Kids born after mom’s surgery are LESS at risk of being affected by obesity later, due to activation of certain genes during fetal growth (look up “epigenetics” – for more information). There is also less risk of needing a C section.

Most patients have some loose or sagging skin, but it is often more temporary than expected. You will have a lot of change between 6 and 18 months after surgery. Your individual appearance depends upon several things, including how much weight you lose, your age, your genetics and whether or not you exercise or smoke. Generally, loose skin is well-hidden by clothing. Many patients wear compression garments, which can be found online, to help with appearance.

Some patients will choose to have plastic surgery to remove excess skin. Most surgeons recommend waiting at least 18 months, but you can be evaluated before that. Plastic surgery for removal of excess abdominal and breast skin is often covered by insurance for reasons of moisture, hygiene and rash issues.

Arms and other areas may not be covered if they are considered “purely” cosmetic by your insurer. Some of these “less invasive” operations can be done in the clinic, however – so they can be much more affordable!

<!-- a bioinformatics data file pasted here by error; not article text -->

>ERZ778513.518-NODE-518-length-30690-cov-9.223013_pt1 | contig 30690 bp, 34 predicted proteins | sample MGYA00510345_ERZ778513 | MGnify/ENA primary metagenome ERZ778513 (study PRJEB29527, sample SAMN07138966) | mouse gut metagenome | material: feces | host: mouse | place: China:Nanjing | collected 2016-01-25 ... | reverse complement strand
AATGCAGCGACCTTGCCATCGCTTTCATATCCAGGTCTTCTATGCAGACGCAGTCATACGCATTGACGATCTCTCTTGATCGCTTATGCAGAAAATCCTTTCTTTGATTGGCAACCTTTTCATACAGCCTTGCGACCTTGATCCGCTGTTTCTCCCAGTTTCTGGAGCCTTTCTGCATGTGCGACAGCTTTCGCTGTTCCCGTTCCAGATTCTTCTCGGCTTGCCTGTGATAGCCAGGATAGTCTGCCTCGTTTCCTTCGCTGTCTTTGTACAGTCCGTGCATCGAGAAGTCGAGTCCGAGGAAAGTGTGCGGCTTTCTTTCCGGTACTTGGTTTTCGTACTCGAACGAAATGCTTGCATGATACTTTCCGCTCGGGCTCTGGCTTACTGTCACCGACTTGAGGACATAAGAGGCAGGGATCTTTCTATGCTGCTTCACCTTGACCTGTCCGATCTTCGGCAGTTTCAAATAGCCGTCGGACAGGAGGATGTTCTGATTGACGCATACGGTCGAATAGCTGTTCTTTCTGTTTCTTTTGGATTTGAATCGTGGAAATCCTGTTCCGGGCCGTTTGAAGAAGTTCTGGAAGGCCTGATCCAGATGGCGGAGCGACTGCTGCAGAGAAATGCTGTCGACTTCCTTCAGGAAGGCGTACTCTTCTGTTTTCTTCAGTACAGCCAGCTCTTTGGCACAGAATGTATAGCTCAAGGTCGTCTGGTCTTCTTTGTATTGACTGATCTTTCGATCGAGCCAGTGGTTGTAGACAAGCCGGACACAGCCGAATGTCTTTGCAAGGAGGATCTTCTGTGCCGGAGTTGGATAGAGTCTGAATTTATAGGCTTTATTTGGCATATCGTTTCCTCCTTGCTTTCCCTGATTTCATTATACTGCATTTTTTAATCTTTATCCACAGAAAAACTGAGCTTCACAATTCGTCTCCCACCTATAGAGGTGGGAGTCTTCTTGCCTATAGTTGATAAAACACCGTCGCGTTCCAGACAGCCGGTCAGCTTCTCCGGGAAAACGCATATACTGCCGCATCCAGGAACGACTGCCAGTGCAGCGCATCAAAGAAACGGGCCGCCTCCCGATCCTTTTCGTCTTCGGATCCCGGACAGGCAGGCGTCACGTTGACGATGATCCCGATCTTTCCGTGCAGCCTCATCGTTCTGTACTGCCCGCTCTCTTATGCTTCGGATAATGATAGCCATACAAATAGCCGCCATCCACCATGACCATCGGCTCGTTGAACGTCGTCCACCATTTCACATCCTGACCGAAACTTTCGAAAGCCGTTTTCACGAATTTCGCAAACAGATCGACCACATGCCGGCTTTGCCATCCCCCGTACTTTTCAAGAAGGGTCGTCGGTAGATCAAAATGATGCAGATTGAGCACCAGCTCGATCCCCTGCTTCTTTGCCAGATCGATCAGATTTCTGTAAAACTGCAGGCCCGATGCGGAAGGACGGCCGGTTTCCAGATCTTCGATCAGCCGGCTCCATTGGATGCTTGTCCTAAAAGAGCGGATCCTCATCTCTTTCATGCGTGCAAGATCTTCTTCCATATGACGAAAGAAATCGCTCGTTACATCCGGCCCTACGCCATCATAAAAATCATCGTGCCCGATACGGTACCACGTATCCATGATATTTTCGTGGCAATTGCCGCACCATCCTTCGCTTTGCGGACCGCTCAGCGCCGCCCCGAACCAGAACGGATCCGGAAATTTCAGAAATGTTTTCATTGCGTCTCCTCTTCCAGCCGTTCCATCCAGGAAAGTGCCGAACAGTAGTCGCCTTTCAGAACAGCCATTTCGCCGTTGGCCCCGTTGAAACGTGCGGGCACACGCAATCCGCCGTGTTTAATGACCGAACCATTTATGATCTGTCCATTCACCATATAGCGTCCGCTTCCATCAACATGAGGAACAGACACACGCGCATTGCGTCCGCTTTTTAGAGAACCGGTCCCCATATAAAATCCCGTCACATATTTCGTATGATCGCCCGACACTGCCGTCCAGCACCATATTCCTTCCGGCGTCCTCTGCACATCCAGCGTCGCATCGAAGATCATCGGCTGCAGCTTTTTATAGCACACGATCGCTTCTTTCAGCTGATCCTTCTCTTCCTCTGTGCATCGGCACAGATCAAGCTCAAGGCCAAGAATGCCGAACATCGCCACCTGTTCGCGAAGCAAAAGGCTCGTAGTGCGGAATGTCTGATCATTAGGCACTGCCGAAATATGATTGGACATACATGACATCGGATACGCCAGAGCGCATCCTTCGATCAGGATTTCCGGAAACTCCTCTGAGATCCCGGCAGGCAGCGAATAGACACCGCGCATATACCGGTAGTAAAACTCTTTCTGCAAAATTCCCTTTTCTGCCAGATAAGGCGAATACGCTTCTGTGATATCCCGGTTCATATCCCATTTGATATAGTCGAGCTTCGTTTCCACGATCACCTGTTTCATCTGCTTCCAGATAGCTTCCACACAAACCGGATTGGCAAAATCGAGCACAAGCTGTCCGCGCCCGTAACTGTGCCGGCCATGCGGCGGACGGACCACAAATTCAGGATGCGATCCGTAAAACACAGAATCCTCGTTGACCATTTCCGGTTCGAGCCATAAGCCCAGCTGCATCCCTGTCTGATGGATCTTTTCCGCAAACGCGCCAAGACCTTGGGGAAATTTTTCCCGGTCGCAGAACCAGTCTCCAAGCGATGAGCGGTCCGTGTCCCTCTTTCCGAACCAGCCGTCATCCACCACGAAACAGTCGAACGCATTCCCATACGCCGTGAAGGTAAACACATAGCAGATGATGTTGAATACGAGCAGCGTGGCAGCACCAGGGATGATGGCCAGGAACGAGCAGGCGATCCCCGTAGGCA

Some hair loss is common between 3 and 6 months following surgery. The reasons for this are not totally understood. Even if you take all recommended supplements, hair loss will be noticed until the follicles come back. Hair loss is almost always temporary. Adequate intake of protein, vitamins and minerals will help to ensure hair re-growth, and avoid longer term thinning.

You will need to take a multivitamin for life. You may need higher doses of certain vitamins or minerals, especially Iron, Calcium, and Vitamin D. You will also need to have at least yearly lab checks. Insurance almost never pays for vitamin and mineral supplements but usually does pay for labs. You can pay for supplements out of a flex medical account.

There are loan programs available to cover the cost of health expenses such as metabolic and bariatric surgery. Appeals to insurance companies or directly to your employer may reverse a denial of coverage. Metabolic and Bariatric surgery is a health expense that you can deduct from your income tax.

If you are not able to qualify for a loan, the Obesity Action Coalition (OAC) produces a helpful guide titled “Working with Your Insurance Provider – A Guide to Seeking Weight-loss Surgery.” This guide can help you work with your provider and advocate for your surgery to be covered. You can view the OAC guide on their website.

About Dr. Choi (Credentials)
About Dr. Choi (Services)